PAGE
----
Flexible Approach Important to Energy Sector Transition, Matheson Tells Congress

NRECA CEO Jim Matheson told a congressional panel that co-ops need flexibility for future energy solutions. (Photo by Dennis Gainer/NRECA)

NRECA CEO Jim Matheson told a House Energy and Commerce subcommittee on Wednesday that diversity of electric generation options, including baseload sources, is essential to meeting co-op members’ expectations in a carbon-constrained economy.

Electric co-op members can ill afford energy cost increases during the transition to a lower carbon electric portfolio, Matheson said. That and other factors “make it especially important for co-ops to keep electric rates affordable, maintain reliability and improve sustainability as they explore all ideas to meet the evolving energy needs of their communities.”

Matheson urged lawmakers to recognize that co-ops need a diverse mix of fuels—including coal and natural gas—to provide affordable electricity to rural communities in high-poverty areas. “Knowing that both coal and natural gas will continue to play an important role in providing affordable and reliability electricity in a carbon-constrained future, electric co-ops are actively engaged in carbon capture research and development,” he said.

Testifying before the committee on which he served for eight years, Matheson discussed steps that electric co-ops have taken to expand and diversify their generation portfolios. From 2009 to 2016, the share of renewable energy that electric co-ops provided to their members increased from 13% to 17%.

Carbon dioxide emissions from cooperative-owned generating facilities dropped 12% from 2005 to 2017 as they increased energy efficiency and replaced some coal-fired power plants with lower-emitting natural gas plants or renewable energy, he said. Co-ops’ solar capacity alone has more than quadrupled since 2016.

“Every cooperative’s resource mix is unique to the needs of that co-op and will continue to vary greatly depending on existing resources and assets, the impact on electricity costs for its member-consumers, reliability implications, and the availability of alternative electric generation,” he said.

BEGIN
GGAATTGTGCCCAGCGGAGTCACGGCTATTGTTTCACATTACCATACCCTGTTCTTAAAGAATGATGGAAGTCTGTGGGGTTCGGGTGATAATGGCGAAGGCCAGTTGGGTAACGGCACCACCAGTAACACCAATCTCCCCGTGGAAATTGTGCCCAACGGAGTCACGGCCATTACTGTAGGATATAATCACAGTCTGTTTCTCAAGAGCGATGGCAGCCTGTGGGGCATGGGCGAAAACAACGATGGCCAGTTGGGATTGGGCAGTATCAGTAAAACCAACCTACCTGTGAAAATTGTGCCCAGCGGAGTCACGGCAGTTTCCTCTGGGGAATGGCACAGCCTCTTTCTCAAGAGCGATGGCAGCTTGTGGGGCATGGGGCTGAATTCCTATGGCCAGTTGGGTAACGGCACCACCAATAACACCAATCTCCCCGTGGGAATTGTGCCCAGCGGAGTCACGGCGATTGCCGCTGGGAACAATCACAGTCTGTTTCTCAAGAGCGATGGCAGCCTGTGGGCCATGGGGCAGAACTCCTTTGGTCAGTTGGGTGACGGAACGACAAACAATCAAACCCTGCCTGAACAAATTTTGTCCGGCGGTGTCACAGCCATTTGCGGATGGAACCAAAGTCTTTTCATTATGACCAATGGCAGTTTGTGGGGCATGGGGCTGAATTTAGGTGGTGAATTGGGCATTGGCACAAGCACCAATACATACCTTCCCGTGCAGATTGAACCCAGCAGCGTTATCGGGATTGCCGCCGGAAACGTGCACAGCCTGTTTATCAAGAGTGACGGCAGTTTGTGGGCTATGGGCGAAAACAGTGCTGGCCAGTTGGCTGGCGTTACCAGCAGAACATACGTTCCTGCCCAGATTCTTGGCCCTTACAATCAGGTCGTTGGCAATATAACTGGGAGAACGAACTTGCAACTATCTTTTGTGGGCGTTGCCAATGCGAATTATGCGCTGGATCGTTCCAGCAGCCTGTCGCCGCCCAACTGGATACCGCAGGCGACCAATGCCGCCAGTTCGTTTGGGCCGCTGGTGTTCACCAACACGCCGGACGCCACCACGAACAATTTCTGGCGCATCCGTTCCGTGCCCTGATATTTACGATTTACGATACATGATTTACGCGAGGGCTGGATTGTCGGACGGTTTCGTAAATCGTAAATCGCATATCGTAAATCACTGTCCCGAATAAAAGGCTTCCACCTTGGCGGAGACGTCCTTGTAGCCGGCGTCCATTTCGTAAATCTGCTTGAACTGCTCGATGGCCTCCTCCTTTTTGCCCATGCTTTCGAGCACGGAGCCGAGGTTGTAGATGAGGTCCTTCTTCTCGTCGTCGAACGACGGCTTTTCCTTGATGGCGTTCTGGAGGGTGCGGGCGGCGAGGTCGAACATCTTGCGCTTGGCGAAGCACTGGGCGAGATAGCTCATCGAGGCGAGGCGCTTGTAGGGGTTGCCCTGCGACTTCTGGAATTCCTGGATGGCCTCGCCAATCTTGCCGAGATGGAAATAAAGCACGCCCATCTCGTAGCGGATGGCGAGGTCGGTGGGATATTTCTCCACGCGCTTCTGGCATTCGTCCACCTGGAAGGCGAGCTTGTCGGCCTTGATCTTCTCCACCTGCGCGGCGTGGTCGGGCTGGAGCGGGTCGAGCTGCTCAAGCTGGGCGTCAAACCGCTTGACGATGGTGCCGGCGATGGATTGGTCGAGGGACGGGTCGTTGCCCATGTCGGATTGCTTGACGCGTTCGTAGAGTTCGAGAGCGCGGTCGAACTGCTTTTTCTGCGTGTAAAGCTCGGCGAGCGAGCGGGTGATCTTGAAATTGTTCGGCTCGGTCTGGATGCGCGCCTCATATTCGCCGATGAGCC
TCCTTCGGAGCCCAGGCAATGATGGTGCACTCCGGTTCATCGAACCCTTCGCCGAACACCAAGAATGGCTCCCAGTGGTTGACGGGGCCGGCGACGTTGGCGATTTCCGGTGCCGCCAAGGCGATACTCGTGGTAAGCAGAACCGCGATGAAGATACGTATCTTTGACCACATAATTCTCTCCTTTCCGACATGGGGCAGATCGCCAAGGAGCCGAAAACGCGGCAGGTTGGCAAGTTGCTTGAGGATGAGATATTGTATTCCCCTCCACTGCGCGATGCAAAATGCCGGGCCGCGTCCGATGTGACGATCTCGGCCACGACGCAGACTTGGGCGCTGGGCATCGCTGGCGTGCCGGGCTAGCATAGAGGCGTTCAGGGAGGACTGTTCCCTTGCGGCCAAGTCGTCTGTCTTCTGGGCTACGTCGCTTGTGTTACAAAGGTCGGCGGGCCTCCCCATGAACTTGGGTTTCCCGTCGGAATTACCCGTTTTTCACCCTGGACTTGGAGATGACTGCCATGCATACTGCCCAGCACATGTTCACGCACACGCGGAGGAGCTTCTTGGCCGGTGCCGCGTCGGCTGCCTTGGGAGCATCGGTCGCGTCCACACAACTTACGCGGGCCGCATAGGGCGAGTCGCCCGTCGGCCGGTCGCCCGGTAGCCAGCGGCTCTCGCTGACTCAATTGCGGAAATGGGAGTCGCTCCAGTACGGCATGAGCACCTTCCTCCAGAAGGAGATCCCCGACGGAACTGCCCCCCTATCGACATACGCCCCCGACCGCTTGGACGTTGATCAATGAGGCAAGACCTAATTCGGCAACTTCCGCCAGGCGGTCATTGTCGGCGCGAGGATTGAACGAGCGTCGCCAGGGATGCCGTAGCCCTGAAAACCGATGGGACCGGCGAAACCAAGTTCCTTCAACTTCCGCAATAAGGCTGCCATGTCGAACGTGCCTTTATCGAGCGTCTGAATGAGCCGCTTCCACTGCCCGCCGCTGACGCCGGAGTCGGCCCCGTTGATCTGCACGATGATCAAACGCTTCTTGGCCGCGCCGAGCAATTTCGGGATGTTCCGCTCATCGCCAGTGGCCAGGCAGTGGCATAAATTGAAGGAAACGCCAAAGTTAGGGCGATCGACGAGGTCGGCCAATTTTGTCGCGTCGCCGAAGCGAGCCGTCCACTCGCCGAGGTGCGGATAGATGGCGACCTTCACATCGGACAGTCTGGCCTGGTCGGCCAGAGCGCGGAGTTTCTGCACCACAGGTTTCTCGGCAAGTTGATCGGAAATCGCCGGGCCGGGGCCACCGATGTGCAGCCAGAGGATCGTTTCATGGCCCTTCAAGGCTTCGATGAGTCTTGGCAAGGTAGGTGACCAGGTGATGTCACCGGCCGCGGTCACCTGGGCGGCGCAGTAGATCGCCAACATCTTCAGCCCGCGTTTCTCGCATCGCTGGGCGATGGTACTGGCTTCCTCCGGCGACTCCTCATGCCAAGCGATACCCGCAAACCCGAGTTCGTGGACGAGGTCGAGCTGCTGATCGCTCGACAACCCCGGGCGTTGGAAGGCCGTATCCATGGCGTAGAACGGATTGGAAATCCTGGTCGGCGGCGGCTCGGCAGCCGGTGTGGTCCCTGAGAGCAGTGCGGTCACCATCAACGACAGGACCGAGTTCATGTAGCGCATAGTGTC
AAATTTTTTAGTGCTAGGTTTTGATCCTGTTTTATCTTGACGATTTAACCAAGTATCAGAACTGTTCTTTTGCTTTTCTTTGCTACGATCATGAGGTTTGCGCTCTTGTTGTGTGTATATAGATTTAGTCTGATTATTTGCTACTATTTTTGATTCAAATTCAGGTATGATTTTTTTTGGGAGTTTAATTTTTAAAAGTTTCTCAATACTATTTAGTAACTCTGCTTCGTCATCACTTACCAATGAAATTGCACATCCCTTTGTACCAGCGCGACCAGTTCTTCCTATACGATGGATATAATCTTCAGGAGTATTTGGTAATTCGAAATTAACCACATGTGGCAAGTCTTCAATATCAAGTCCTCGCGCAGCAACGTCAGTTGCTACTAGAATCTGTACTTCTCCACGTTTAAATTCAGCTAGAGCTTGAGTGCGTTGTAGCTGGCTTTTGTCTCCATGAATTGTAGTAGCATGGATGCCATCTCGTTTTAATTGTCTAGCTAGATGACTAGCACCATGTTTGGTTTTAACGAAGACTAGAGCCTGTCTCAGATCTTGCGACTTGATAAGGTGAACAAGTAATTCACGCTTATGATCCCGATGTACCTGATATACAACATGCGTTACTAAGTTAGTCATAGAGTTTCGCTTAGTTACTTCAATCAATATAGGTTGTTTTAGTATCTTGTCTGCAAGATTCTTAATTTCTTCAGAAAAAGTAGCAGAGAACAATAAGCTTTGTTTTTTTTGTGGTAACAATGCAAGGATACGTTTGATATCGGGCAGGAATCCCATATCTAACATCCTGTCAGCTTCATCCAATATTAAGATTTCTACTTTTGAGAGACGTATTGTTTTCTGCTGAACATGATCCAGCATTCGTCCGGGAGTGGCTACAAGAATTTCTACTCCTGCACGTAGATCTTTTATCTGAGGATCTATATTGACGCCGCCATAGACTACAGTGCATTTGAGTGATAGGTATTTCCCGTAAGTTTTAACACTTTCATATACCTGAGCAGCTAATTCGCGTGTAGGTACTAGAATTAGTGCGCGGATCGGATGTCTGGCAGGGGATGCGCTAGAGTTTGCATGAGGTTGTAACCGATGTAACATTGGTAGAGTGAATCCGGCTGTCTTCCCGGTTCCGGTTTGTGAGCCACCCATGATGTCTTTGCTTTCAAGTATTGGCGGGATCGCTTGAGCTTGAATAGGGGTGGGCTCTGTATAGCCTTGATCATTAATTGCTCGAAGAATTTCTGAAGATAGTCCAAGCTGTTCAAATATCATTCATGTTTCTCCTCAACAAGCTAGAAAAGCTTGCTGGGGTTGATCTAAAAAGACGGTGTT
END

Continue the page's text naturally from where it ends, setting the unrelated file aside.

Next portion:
Matheson was one of six witnesses testifying at a hearing titled “Building a 100 Percent Clean Economy: Solutions for the U.S. Power Sector.” The power sector produces about 28% of America’s total greenhouse gas emissions, making it the second-largest source after the transportation sector, committee leaders said.

Committee Democrats announced in July that they want to pursue legislation to zero-out all carbon dioxide emissions from the U.S. economy by 2050.

Matheson noted that the Department of Energy recently chose NRECA—in partnership with the Pacific Northwest National Laboratory—to research small-scale, community-based wind energy solutions that can be deployed by co-ops.

“Interest among electric co-ops in deploying energy storage is also growing and should accelerate as more experience is gained, costs decline, and battery performance improves,” Matheson said. “Hydropower and nuclear energy also remain an essential source of zero-emission generation for electric cooperatives in certain regions.”

Forcing co-ops to prematurely shut down coal-fired plants or natural-gas facilities would raise rates for consumer-members, many of whom can’t afford to pay more, he said.

Matheson encouraged lawmakers to visit their local co-ops to better understand their unique situations.

“A technology, program or policy that works for one co-op might not work for another,” he said. “Having the flexibility to implement energy solutions across the many regions where cooperatives serve is a critical factor today and for the future of our members.”

Matheson urged lawmakers to “ensure that any proposals that this committee considers provide long-term certainty and flexibility that maintains energy diversity for electric co-ops, supports reliability of the electric grid and minimizes undue harm for consumers.”